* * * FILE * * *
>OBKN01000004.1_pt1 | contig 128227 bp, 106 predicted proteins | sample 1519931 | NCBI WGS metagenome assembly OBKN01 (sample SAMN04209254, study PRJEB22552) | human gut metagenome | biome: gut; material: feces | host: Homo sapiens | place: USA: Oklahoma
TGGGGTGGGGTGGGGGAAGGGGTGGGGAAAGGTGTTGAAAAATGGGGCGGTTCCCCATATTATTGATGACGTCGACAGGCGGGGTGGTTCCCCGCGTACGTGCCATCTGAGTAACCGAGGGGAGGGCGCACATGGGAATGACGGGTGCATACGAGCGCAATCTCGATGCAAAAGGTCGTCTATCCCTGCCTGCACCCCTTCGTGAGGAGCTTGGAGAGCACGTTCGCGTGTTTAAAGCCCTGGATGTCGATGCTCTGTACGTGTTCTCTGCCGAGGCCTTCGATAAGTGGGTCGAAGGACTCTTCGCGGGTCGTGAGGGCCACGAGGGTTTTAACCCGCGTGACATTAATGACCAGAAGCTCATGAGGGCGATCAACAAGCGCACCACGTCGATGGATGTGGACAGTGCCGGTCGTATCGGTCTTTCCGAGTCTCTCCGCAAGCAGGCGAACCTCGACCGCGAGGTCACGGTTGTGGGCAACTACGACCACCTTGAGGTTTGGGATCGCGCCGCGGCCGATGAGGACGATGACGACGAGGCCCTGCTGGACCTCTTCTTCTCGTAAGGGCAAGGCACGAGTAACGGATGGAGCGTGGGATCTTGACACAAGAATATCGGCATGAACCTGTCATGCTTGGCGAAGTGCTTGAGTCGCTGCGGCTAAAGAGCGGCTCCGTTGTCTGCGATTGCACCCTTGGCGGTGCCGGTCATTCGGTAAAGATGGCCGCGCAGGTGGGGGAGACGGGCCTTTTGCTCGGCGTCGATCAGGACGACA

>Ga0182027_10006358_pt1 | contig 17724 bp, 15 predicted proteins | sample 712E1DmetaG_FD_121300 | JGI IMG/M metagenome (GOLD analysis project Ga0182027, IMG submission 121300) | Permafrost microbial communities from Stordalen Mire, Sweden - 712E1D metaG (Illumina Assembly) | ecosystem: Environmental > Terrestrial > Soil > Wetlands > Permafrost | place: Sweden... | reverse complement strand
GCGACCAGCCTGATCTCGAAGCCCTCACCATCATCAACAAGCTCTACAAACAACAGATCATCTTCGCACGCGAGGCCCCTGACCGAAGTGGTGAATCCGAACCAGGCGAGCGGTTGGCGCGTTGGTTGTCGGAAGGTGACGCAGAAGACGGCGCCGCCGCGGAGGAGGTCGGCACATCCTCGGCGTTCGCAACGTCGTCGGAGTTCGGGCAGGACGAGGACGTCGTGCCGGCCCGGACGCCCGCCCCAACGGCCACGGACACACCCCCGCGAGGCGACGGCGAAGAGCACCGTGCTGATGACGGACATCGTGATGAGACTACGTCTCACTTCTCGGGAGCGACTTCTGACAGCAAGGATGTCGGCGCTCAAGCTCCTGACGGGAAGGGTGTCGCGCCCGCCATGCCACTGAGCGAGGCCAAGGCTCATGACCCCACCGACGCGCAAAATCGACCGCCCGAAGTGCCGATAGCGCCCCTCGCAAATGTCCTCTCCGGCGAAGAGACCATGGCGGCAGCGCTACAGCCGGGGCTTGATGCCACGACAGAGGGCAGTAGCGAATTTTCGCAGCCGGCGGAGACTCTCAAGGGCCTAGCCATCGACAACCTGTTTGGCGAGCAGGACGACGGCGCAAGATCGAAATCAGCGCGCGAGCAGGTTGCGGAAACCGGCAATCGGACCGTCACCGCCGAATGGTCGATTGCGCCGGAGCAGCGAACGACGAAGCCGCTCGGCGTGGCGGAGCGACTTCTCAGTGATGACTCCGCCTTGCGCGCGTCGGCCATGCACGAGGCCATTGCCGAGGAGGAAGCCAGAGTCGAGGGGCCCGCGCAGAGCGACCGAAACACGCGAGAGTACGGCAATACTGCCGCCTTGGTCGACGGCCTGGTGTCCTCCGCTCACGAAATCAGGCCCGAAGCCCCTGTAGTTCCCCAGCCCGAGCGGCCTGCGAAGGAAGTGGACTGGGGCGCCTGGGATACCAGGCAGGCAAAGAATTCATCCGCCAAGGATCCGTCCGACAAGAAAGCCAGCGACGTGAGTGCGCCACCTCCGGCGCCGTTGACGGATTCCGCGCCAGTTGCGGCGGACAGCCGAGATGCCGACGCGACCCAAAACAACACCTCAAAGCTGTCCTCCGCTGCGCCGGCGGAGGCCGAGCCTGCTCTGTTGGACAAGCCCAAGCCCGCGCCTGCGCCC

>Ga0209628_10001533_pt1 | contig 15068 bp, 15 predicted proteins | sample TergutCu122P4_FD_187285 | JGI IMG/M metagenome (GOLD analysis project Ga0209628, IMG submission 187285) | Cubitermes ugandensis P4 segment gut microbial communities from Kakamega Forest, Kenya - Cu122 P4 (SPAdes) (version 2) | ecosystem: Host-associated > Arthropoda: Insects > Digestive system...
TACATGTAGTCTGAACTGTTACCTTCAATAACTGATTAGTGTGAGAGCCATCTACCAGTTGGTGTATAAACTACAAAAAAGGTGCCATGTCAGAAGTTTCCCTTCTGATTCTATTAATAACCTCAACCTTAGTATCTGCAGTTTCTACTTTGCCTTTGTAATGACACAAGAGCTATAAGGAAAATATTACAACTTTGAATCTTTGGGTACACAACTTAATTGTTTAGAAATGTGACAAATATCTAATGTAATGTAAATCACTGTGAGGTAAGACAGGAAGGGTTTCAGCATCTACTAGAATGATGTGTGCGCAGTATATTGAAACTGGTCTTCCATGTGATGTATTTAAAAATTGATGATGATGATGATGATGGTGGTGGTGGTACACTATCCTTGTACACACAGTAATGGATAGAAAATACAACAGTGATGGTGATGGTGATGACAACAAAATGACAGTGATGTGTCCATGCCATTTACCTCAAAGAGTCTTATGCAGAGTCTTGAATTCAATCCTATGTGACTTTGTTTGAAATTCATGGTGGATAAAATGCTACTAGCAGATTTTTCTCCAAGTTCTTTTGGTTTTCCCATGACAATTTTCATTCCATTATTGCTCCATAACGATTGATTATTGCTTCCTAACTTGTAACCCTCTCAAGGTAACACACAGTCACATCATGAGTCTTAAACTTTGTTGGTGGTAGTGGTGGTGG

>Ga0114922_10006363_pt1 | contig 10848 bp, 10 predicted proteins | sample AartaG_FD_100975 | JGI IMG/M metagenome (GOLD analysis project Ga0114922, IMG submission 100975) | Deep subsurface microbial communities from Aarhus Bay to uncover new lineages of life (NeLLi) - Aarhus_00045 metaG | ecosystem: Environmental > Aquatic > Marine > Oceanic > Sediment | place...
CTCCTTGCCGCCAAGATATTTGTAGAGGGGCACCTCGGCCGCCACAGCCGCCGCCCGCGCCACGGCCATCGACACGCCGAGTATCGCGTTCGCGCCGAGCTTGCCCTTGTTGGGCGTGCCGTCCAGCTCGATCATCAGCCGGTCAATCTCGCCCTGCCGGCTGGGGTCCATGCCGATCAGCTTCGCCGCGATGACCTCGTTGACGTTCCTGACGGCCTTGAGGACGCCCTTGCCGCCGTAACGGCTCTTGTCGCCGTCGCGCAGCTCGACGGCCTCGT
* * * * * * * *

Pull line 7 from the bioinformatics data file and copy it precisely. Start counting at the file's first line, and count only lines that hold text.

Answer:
>Ga0114922_10006363_pt1 | contig 10848 bp, 10 predicted proteins | sample AartaG_FD_100975 | JGI IMG/M metagenome (GOLD analysis project Ga0114922, IMG submission 100975) | Deep subsurface microbial communities from Aarhus Bay to uncover new lineages of life (NeLLi) - Aarhus_00045 metaG | ecosystem: Environmental > Aquatic > Marine > Oceanic > Sediment | place...